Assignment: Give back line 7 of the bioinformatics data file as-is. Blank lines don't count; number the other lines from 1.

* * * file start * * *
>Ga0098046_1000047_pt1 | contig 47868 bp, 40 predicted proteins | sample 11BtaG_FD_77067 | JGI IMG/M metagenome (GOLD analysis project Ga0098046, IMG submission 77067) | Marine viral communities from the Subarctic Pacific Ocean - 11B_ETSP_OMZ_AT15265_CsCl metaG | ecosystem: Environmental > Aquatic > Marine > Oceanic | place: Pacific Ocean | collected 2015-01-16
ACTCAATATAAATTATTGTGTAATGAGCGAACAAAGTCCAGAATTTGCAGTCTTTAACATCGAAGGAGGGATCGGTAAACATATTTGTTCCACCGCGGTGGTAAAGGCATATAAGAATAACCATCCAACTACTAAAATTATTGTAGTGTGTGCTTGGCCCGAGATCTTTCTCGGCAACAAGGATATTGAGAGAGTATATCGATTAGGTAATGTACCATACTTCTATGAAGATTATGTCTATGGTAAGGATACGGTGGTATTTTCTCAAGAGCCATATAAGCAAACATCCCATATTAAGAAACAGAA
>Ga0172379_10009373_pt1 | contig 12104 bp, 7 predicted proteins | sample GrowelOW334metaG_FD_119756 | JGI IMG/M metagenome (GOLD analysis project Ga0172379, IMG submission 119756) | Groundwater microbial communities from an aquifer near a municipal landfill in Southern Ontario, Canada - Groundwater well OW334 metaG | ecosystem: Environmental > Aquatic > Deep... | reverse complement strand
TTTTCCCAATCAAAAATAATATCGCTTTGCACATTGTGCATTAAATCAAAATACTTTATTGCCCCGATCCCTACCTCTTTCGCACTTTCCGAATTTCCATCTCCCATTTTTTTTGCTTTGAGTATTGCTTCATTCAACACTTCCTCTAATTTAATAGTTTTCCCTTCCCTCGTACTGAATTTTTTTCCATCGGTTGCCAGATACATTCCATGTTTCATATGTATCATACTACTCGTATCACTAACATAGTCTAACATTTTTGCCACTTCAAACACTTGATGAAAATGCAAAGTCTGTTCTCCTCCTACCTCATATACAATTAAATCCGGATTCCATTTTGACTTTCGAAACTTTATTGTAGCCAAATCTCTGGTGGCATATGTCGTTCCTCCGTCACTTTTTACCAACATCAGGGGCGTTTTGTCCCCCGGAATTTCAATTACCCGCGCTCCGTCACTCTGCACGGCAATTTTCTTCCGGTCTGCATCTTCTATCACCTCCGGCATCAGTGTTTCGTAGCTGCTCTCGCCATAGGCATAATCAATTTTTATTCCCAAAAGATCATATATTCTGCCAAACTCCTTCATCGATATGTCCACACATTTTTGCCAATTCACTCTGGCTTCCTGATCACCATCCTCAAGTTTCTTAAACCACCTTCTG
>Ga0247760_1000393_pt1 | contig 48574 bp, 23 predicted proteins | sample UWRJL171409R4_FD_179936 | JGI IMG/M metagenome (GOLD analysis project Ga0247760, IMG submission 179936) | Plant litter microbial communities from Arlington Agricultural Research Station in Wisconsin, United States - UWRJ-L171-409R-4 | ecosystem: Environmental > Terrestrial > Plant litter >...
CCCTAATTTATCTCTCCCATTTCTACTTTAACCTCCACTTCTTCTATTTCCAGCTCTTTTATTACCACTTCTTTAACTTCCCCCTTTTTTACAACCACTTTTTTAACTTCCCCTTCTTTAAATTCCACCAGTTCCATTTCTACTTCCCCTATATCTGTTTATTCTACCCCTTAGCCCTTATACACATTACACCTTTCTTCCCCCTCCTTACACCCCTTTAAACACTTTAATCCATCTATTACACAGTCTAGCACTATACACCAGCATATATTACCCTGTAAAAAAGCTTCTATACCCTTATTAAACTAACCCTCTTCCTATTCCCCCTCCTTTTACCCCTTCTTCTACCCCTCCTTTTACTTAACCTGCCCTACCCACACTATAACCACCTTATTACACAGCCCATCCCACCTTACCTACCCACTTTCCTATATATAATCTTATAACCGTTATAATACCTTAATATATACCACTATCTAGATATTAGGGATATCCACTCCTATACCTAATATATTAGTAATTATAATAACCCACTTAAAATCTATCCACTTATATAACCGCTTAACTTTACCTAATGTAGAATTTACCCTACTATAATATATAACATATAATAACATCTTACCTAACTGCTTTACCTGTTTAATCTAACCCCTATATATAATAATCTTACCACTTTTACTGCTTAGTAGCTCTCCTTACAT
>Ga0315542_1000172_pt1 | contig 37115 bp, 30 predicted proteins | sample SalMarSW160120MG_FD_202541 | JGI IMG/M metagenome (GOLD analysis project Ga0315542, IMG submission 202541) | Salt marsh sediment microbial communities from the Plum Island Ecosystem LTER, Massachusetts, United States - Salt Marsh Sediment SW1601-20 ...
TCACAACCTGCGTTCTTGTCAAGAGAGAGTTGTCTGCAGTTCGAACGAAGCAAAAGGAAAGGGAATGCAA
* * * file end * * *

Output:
>Ga0315542_1000172_pt1 | contig 37115 bp, 30 predicted proteins | sample SalMarSW160120MG_FD_202541 | JGI IMG/M metagenome (GOLD analysis project Ga0315542, IMG submission 202541) | Salt marsh sediment microbial communities from the Plum Island Ecosystem LTER, Massachusetts, United States - Salt Marsh Sediment SW1601-20 ...